Published in Money Management magazine 14 September 2017 issue.
Lawrence Lam looks at why compounding should not be overlooked for investors with a long investment horizon during a low growth environment.
Since 2013 we’ve been told by financial forecasters to expect a new world of low earnings growth. We’ve been told that the economic challenges in the US and Europe combined with deceleration in China has led to a new shift in economic paradigm – the “low growth environment”. Investors should temper their return expectations and respond by focusing on high-income assets such as bonds, infrastructure investments and high-dividend paying stocks. In short, capital growth will be hard to achieve, so the advice has been to focus on seeking yield/income generation instead.
For investors with a long investment horizon, I offer an alternative view. I highlight why investing purely for yield overlooks one of the most powerful and not-so-secret concepts in finance – compounding. In this article I’ll highlight why focusing on compounding can lead to superior long term returns.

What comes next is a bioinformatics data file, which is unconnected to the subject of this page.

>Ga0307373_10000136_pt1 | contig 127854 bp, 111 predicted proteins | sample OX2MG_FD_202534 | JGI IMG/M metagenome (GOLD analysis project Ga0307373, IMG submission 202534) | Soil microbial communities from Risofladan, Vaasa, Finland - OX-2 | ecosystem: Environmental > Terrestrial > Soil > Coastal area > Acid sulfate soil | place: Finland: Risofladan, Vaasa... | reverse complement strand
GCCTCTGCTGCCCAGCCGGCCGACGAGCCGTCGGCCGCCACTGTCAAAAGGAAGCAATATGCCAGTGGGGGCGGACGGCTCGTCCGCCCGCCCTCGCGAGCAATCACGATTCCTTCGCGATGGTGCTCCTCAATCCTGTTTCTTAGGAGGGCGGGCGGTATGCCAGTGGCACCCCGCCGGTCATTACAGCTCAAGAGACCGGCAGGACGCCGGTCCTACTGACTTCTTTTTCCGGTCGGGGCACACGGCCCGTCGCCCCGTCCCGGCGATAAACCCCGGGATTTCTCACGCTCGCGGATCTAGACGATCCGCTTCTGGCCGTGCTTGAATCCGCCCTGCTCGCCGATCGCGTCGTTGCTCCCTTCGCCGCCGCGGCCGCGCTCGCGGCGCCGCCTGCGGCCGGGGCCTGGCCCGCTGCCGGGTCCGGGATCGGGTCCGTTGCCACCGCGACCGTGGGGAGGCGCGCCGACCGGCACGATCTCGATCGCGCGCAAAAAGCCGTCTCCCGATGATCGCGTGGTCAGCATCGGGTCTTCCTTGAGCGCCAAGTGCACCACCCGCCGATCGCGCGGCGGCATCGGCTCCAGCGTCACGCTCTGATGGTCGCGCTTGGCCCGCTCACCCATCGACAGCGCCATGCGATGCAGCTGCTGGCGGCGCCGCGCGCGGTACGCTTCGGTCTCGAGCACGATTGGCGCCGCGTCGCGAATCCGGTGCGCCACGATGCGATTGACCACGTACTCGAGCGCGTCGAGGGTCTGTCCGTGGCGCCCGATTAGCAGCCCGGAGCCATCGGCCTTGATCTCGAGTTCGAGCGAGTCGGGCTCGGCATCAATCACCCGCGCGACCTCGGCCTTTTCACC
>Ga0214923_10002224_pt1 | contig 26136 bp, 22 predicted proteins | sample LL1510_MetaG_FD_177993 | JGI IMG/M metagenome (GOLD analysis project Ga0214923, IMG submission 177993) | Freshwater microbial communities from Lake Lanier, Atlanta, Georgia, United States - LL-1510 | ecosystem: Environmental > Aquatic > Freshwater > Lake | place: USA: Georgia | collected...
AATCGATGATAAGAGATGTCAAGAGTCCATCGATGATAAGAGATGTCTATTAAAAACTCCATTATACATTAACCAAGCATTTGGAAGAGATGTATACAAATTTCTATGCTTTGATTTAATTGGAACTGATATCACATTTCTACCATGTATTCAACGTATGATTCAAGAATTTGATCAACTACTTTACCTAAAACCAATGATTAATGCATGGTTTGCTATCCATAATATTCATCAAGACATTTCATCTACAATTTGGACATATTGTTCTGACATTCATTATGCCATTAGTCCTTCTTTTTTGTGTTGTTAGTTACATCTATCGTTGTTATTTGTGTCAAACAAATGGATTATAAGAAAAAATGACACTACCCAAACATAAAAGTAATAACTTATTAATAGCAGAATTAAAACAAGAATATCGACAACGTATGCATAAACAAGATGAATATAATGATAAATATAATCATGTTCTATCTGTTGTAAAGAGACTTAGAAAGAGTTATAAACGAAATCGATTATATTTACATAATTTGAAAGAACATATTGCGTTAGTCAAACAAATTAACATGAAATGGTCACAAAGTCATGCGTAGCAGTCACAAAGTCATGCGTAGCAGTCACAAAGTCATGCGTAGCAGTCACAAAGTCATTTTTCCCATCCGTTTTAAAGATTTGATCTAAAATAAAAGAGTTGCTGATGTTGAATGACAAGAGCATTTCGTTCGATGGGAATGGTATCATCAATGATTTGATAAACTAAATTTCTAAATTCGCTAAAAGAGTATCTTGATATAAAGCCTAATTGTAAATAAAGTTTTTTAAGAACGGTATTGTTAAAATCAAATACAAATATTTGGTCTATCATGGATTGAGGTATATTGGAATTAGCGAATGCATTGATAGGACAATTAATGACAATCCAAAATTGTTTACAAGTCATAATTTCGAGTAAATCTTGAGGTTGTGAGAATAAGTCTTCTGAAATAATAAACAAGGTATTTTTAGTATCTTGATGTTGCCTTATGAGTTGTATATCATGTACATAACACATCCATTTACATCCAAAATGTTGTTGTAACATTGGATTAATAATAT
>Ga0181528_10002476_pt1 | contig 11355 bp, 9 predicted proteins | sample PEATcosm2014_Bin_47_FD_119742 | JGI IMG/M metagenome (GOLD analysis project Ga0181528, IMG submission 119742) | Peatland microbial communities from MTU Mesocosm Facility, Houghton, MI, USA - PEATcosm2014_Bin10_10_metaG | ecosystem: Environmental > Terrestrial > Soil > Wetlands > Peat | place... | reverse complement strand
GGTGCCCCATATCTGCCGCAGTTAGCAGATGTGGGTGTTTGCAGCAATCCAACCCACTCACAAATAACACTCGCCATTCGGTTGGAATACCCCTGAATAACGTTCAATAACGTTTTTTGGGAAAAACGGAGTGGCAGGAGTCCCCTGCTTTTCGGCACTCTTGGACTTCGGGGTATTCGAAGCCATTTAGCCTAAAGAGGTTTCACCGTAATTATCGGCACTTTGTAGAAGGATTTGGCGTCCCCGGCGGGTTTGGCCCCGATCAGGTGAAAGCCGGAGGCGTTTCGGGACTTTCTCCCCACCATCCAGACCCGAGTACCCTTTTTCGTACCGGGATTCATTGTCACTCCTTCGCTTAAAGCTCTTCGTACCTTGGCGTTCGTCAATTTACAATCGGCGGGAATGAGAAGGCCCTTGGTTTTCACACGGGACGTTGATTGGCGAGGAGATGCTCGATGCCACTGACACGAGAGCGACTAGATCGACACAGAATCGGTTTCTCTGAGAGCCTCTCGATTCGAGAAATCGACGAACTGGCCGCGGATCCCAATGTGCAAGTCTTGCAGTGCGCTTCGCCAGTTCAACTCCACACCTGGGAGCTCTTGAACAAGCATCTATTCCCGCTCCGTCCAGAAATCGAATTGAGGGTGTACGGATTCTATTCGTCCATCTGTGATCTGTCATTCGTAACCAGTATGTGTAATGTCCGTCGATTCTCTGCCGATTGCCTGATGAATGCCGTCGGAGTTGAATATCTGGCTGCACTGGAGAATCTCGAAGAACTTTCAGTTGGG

Compounding – the eighth wonder of the world
Einstein once said “compound interest is the eighth wonder of the world. He who understands it, earns it…he who doesn’t, pays it.” A few centuries earlier, Benjamin Franklin wrote “Money is of a prolific generating nature. Money can beget money and its offspring can beget more.” The advice given by Mr Einstein and Mr Franklin holds true even in today’s uncertain economic environment. In essence, the value of a dollar invested does not grow in a straight line. It grows exponentially. So an investor can truly harness the power of compounding by remaining invested for as long as possible, allowing returns to hockey stick in investments that have the highest return. The below chart from JP Morgan Asset Management visually illustrates the power of compounding.
Firstly, the chart shows that by consistently reinvesting, the value of an investment grows exponentially. The more money you have working for you, the more offspring it will beget you. The weakness of focusing solely on yield is that one ignores the value of reinvestment and instead values withdrawing cash from the investment. In the process of blindly searching for yield, one overlooks one of the greatest advantages an investor has. For an equities manager, instead of focusing on stocks that pay out a large portion of their earnings as dividends, the power of compounding can work in your favour if you select stocks with high rates of capital reinvestment.